Mainline has a long, positive track record in Indonesia. We’ve invested in direct service delivery for drug users in East Kalimantan for many years. In 2015, we started to collaborate and support three very promising new partners in West Java.

> Read more
internationaal

South Africa

The main drugs of choice in South Africa are alcohol, cannabis, heroin and methamphetamine. Methamphetamine is locally known as tik. Most heroin is smoked mixed with cannabis, a popular mix called whoonga, cocktail or nyope. Heroin injection, however, has been increasing in recent years. 

> Read more
internationaal

Pakistan

Since 2006 Mainline has been working in Pakistan with its local partner Nai Zindagi. The cooperation is aimed at improving a continuum of care for HIV-infected drug users and former drug users in Islamabad. In Pakistan drug users are often cast out of society. Nai Zindagi makes every effort to offer these people a safe environment and a future.

> Read more
internationaal

Kenya

Kenya (population 45 million) is an East-African country on the Indian Ocean that borders Somalia, Tanzania, Uganda, South-Sudan and Ethiopia.

> Read more
internationaal

Tanzania

Harm reduction in Tanzania: a delicate balance Under the Bridging the Gaps 2 programme, Mainline aspires to support harm reduction services in Tanzania. To fully understand the opportunities, needs and socio-political circumstances, Mainline organised two scoping visits in 2016. The situation for people who use drugs in the United Republic of Tanzania is delicate.

> Read more
nationaal

The Netherlands

Tina and Slamming in a sexual setting

Mainline, together with SOA Aids Nederland, presented: 'Tina and Slamming'. This report addresses the use of methamphetamine (crystal meth or tina) and slamming (intravenous use) as a route of administration, by men who have sex with men (MSM), in a sexual setting - also known as chemsex.

> Read more

Our finished projects

internationaal

Bridging the Gaps1: 2011 - 2015

Indonesia, Kenya, Nepal, Pakistan, South Africa and Tanzania (BtG2)

In the context of the Bridging the Gaps program, Mainline works with local partners in five countries to improve the health and human rights of drug users.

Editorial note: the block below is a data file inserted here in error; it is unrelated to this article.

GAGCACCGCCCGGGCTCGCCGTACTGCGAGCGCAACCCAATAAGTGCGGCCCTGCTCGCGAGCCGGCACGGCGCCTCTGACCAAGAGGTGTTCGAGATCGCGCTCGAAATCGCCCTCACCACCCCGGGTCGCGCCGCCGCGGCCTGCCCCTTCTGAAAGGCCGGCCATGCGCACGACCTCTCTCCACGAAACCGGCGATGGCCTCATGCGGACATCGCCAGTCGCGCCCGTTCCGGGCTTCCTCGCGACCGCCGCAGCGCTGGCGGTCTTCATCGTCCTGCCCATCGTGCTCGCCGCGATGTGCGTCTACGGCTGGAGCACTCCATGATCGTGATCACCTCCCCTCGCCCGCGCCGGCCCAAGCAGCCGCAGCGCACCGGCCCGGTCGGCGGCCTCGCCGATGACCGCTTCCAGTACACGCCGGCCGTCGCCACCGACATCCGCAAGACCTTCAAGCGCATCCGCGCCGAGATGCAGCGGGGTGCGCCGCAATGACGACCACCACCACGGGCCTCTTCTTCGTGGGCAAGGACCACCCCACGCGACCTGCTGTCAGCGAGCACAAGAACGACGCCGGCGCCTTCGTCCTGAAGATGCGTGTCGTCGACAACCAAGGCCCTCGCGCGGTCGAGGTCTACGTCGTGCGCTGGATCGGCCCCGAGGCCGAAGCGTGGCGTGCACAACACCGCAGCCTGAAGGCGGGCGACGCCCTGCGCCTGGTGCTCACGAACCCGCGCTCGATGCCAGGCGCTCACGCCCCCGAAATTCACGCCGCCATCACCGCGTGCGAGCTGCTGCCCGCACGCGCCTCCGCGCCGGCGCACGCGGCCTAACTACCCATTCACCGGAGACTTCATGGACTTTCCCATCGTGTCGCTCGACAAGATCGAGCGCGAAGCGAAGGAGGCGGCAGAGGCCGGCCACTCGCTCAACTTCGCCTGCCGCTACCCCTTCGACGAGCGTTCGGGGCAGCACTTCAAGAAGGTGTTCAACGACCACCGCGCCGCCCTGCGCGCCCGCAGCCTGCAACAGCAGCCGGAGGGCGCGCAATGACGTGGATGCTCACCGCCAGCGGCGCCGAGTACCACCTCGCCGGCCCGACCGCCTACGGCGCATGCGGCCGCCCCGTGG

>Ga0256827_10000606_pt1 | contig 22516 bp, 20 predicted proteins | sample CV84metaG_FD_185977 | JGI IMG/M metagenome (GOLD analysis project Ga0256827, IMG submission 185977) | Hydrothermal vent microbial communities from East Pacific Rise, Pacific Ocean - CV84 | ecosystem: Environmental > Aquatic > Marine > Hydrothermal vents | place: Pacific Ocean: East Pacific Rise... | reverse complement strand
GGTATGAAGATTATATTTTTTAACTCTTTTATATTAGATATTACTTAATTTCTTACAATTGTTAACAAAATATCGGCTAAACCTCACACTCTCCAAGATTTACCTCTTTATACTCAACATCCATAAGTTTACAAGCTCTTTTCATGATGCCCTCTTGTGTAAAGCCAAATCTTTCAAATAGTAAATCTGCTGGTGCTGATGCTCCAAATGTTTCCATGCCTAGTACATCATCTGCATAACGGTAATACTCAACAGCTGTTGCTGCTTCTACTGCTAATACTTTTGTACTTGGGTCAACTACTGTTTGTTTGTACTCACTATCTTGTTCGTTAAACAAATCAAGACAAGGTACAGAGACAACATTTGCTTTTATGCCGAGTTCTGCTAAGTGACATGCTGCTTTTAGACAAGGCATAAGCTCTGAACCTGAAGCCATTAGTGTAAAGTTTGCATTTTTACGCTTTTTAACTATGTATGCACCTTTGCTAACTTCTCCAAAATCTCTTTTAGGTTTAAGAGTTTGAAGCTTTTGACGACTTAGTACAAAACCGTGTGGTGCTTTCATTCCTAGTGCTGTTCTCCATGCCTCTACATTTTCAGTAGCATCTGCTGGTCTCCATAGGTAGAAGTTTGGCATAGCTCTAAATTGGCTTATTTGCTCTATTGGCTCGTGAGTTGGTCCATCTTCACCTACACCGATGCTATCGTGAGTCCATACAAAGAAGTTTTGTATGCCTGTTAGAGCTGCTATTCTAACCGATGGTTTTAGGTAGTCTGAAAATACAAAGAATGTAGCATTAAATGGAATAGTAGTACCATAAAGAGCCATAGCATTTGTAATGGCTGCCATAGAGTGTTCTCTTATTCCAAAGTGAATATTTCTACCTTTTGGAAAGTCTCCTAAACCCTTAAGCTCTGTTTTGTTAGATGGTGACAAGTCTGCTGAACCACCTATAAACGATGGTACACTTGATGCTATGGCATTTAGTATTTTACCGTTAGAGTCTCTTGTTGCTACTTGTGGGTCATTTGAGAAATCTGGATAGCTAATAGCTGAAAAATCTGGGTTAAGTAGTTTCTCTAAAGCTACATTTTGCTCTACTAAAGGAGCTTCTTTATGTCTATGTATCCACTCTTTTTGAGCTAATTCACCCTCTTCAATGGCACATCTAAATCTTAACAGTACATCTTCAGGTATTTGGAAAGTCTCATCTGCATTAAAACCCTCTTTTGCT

> Read more
internationaal

Georgia

Back to Society

Over two years ago, a new government came to power in Georgia. Many prisoners were then released at a rapid pace. They were not well prepared for their release and encountered problems with reintegration. Among these persons were many who use drugs.

> Read more
nationaal

The Netherlands & Belgium

Prevention of GHB overdose

In the Netherlands and Belgium, the number of young people frequently using gamma-hydroxybutyric acid (GHB) has been rising. GHB is used in nightlife. It is estimated that in the Netherlands alone there is a group of 22,000 people who use GHB daily and who have developed a strong physical dependence on GHB.

> Read more
internationaal

Georgia

Hepatitis C care for PUD

From 2014 till 2015 Mainline, together with its local partner Tanadgoma, implemented a series of interventions around Hepatitis C (HCV). The aim of the project was to understand the gaps and barriers to enrolment in the care cascade of hepatitis C prevention and treatment from the community perspective.

> Read more
nationaal

The Netherlands

Strong connections between use of drugs and unsafe sex work

On the initiative of Mainline, Prostitutie & Gezondheidscentrum 292 / Prostitution & Health Centre 292, P&G292 carried out a survey of male and transgender sex workers between November 2013 and February 2014 in close cooperation with the Public Health Service of Amsterdam (GGD).

> Read more
internationaal

South Africa

Tikking the Boxes

Until 2014, Mainline worked on the project Tikking the Boxes in South Africa. Since January 2015, South Africa has been participating in the Bridging the Gaps programme.

> Read more